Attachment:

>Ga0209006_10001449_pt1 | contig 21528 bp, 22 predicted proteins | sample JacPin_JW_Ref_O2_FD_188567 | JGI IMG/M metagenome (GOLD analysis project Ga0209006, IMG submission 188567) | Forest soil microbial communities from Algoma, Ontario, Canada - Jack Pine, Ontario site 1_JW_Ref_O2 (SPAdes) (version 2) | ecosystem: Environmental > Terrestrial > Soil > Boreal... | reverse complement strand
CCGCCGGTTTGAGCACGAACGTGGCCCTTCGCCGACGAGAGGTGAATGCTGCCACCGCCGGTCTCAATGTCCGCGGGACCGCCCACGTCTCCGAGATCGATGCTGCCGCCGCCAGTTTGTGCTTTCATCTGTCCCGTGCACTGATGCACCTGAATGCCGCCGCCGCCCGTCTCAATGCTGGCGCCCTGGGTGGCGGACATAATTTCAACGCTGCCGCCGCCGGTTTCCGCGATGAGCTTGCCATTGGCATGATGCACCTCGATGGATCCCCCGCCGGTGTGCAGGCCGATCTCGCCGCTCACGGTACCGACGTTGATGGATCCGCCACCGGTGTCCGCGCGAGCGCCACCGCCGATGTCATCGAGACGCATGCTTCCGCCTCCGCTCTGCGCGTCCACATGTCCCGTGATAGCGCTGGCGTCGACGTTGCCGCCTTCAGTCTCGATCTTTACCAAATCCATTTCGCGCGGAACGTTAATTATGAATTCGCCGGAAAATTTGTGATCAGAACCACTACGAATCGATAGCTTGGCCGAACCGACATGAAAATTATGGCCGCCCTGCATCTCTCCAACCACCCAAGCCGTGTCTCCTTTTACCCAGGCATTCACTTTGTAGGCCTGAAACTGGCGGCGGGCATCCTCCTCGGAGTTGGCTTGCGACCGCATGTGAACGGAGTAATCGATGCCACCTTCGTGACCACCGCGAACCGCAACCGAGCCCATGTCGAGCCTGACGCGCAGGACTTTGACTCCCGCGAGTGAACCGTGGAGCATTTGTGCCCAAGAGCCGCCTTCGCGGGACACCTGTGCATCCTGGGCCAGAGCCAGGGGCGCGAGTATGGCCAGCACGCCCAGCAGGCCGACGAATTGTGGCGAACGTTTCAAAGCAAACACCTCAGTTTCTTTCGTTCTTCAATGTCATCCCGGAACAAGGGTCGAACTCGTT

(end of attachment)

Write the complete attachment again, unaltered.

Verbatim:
>Ga0209006_10001449_pt1 | contig 21528 bp, 22 predicted proteins | sample JacPin_JW_Ref_O2_FD_188567 | JGI IMG/M metagenome (GOLD analysis project Ga0209006, IMG submission 188567) | Forest soil microbial communities from Algoma, Ontario, Canada - Jack Pine, Ontario site 1_JW_Ref_O2 (SPAdes) (version 2) | ecosystem: Environmental > Terrestrial > Soil > Boreal... | reverse complement strand
CCGCCGGTTTGAGCACGAACGTGGCCCTTCGCCGACGAGAGGTGAATGCTGCCACCGCCGGTCTCAATGTCCGCGGGACCGCCCACGTCTCCGAGATCGATGCTGCCGCCGCCAGTTTGTGCTTTCATCTGTCCCGTGCACTGATGCACCTGAATGCCGCCGCCGCCCGTCTCAATGCTGGCGCCCTGGGTGGCGGACATAATTTCAACGCTGCCGCCGCCGGTTTCCGCGATGAGCTTGCCATTGGCATGATGCACCTCGATGGATCCCCCGCCGGTGTGCAGGCCGATCTCGCCGCTCACGGTACCGACGTTGATGGATCCGCCACCGGTGTCCGCGCGAGCGCCACCGCCGATGTCATCGAGACGCATGCTTCCGCCTCCGCTCTGCGCGTCCACATGTCCCGTGATAGCGCTGGCGTCGACGTTGCCGCCTTCAGTCTCGATCTTTACCAAATCCATTTCGCGCGGAACGTTAATTATGAATTCGCCGGAAAATTTGTGATCAGAACCACTACGAATCGATAGCTTGGCCGAACCGACATGAAAATTATGGCCGCCCTGCATCTCTCCAACCACCCAAGCCGTGTCTCCTTTTACCCAGGCATTCACTTTGTAGGCCTGAAACTGGCGGCGGGCATCCTCCTCGGAGTTGGCTTGCGACCGCATGTGAACGGAGTAATCGATGCCACCTTCGTGACCACCGCGAACCGCAACCGAGCCCATGTCGAGCCTGACGCGCAGGACTTTGACTCCCGCGAGTGAACCGTGGAGCATTTGTGCCCAAGAGCCGCCTTCGCGGGACACCTGTGCATCCTGGGCCAGAGCCAGGGGCGCGAGTATGGCCAGCACGCCCAGCAGGCCGACGAATTGTGGCGAACGTTTCAAAGCAAACACCTCAGTTTCTTTCGTTCTTCAATGTCATCCCGGAACAAGGGTCGAACTCGTT